I was up at six this morning scrubbing through the Rise of the Skywalker trailer for stuff to Photoshop. Heaven knows there was no other reason. I was about to say I can’t remember when Star Wars trailers got so dull, but actually I can: it was the moment they released the full trailer for The Last Jedi, which was to all intents and purposes a direct copy of the one they did for The Force Awakens, and the moment that you realised that not only had they decided to emulate the teasers, they were also doing the same for everything else. I know I probably shouldn’t moan about this but there is something very lazy about the whole process: this idea that because something works you do it again, in exactly the same way, purely because people expect it.

So in no particular order, you have…ominous voiceovers! People glaring through the blades of ignited lightsabers! Running through forests / corridors / the snow! Wide shots of battle fleets! Cruise ships! Spacecraft flying through explosions! Ambiguous shots of first generation characters who might be killed off! General tedium! Next time, can we have a little information on the actual story? I’m not suggesting the entire story – the world does not need another Double Jeopardy – but something, anything that the gossip rags can talk about with actual substance, rather than combing Reddit threads for fan theory. God the rumour mill is tedious this time around. If it’s not mind games about Rey’s parentage or the redemption of Kylo Ren, it’s people trying to decide whether C-3PO is going to turn evil or sacrifice himself for the rest of the crew, or possibly both. At the same time.

They also talk about Matt Smith, of course – whom we assume was cast as the Emperor, although there was some fun to be had going back through the trilogy working out who else he might be playing.

What else has been going on? Well, the fallout about whether Doctor Who has become too politically correct continues in earnest, with the Real Fans on one side and the True Whovians (I leave it to you, dear reader, to determine which is which) on the other, and the likes of yours truly in the middle – wondering whether history is destined to repeat itself, wondering when “bad writing” became a cop-out soundbite for describing something you didn’t particularly enjoy without actually making the effort to explain why, and also wondering how it’s possible for a bunch of human beings to be so obnoxious and generally shitty to each other about a wretched television programme.

I mean God almighty. Still, on the upside, it’s something to read while you’re trying to circumnavigate Occupied London.

“How are we supposed to get through that lot?”

I’m not sure how I feel about Extinction Rebellion. I’m not sure how I feel about Greta Thunberg either, to be honest, but I suppose that’s the point – just as E.R. wouldn’t exactly be doing anything of consequence if we didn’t find them a nuisance and a pain. They’re getting out there and doing stuff, and perhaps that’s better than not doing anything, which is what I do. There are conversations to be had about their use of Starbucks and McDonalds, rather than the home-grown organic fair trade produce I presume people expected them to be carrying in those cotton rucksacks – either you can criticise them for double standards, or you can applaud them for doing what they can and acknowledge that everybody’s human, with the possible exception of some residents of South Dakota. I tend to veer between one extreme and the other, according to how generous I’m feeling. Still, it’s better than the Mercedes van-driving idiot who appeared on Good Morning Britain dressed as a vegetable – and who then, having already crossed the line between effective parody and preposterous nonsense while most of us were still in bed, proceeded to drag out a banana from his pocket and pretend it was a phone, in a scene worthy of Bert and Ernie. Now there’s a Rubbish Monster waiting to happen.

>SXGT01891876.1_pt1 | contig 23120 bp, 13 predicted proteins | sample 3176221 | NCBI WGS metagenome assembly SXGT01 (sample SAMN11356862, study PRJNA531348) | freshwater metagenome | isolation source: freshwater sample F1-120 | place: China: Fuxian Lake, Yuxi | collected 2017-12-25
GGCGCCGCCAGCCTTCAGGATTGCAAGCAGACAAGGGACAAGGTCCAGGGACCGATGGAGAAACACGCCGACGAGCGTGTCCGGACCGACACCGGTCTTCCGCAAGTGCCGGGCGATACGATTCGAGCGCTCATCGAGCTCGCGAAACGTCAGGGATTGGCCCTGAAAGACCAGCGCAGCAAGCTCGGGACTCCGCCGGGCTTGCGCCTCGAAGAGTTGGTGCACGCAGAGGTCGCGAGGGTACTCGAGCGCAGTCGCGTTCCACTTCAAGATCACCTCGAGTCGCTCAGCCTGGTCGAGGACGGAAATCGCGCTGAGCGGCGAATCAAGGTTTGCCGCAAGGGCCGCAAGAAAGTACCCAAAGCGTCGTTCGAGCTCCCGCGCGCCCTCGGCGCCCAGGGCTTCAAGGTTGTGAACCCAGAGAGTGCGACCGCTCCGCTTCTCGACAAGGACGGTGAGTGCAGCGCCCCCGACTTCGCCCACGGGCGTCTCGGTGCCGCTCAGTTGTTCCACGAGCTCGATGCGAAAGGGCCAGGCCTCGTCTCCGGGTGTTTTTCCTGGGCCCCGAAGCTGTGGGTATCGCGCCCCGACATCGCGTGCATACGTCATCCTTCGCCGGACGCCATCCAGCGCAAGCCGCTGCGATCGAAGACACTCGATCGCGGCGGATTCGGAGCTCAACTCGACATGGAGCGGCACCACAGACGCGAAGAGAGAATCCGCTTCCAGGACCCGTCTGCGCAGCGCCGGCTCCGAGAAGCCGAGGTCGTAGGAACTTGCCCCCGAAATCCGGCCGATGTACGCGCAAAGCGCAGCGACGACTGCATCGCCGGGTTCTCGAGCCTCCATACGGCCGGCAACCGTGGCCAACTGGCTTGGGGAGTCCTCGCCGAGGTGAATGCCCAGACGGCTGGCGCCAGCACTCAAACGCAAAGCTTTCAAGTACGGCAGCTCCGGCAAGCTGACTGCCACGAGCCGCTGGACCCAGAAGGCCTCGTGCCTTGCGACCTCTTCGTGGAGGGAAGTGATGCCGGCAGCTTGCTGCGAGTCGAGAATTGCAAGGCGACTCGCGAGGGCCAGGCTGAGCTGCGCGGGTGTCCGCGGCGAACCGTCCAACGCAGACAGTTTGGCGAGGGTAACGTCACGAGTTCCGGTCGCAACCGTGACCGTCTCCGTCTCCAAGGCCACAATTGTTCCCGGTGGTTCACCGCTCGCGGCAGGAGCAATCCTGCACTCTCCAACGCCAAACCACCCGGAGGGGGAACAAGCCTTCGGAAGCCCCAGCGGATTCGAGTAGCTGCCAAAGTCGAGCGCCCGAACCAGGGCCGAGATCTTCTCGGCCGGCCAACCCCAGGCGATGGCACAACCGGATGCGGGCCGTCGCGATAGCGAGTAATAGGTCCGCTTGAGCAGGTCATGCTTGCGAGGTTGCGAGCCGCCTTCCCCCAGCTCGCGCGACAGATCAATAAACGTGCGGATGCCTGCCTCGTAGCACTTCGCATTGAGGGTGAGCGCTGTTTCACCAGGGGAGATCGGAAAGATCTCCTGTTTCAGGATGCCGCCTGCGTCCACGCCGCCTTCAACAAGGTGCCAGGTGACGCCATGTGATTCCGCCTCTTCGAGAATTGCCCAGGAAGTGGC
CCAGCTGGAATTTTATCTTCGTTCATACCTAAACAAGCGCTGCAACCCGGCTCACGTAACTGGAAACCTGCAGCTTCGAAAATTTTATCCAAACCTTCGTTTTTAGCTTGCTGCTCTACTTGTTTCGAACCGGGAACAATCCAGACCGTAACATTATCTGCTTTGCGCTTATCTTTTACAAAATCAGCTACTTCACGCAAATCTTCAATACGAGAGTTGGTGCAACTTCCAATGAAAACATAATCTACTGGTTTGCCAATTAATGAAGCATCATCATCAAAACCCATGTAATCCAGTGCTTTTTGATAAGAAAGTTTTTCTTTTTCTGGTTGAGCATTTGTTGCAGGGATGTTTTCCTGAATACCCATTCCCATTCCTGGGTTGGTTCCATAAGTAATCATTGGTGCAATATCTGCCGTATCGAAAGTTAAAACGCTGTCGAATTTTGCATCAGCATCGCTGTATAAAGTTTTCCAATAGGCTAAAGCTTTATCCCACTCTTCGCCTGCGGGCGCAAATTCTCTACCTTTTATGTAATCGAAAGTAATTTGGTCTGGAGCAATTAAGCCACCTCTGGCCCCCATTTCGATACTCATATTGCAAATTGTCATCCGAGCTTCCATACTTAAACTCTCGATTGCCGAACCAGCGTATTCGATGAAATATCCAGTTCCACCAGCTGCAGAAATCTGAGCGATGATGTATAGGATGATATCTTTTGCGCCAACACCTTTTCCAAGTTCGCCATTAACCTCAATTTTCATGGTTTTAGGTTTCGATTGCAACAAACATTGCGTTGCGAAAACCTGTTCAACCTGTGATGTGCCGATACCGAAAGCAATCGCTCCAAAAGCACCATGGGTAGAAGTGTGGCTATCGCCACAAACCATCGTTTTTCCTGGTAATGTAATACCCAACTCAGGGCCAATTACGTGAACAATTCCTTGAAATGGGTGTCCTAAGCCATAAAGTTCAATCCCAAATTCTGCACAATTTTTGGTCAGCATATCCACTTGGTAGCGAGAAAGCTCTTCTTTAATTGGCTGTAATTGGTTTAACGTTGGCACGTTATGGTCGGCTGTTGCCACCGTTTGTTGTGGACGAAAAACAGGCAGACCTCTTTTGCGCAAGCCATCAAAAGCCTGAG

“Yeah, the red one next to the – hold on a second. Ah, Doctor. We meet again.”

To take our minds off all this, Emily and I elected to catch up on Holby City – we’d watched the episode where the plucky Scottish nurse was trapped in the holiday cottage with baited breath, and then lost interest when it sputtered out in a disappointed sigh as things failed to resolve the way we hoped (i.e. with a corpse). Here’s a fun fact: if you unravel the small intestine in any adult male, it will stretch to precisely the same length as this ludicrous Chloe and Evan story arc, where the locum doctor followed the predictable path from ex-boyfriend to current squeeze to husband to demented abuser within the space of a few weeks, before finally meeting his death when the respitory machine malfunctioned and Kate Stewart’s son left it just a little too late before telling anybody. Suffice it to say the bastard had it coming – he was a slippery customer and would almost certainly have weaseled his way out of things, as we were told in a clumsy monologue that reinforced, with the subtlety of a sledgehammer to a walnut, precisely how justified Cameron had been in his breaking of the Hippocratic oath. Evan was a nasty piece of work – a plot device used for issue highlighting, which is always Holby at its most annoying – and he would have gotten away with it too, if it weren’t for that meddling kid.

Things are back to normal now, except Sacha Levy appears to have gained the ability to teleport across from the hospital entrance to the taxi rank, completely unobserved, as long as the cameras aren’t on him. Weeping Angel, anyone?

It was Emily wot noticed. That should probably go on record, because she gets huffy when I don’t acknowledge her as the source for these things. (It reminds me of a paper that arrived in the proofreading pile some years ago: the first draft read “Professor ____ also acknowledges his wife, H.C. _____, who read through the original submission”. When the corrected proof came back from the authors, the final paragraph read “Professor ____ also acknowledges his wife, H.C. _____, who read through the original submission and provided many helpful amendments”.)

And she has been brilliant these past months: has that been written down yet? She is so much better than she realises: the rock and the anchor and the port in the storm and all the other cliches you can think of – but a cliche doesn’t invalidate truth. She is the best of both of us, and in a world where everything is hazy and grey and mad, she will carry you home.

Seriously. I could do this all day.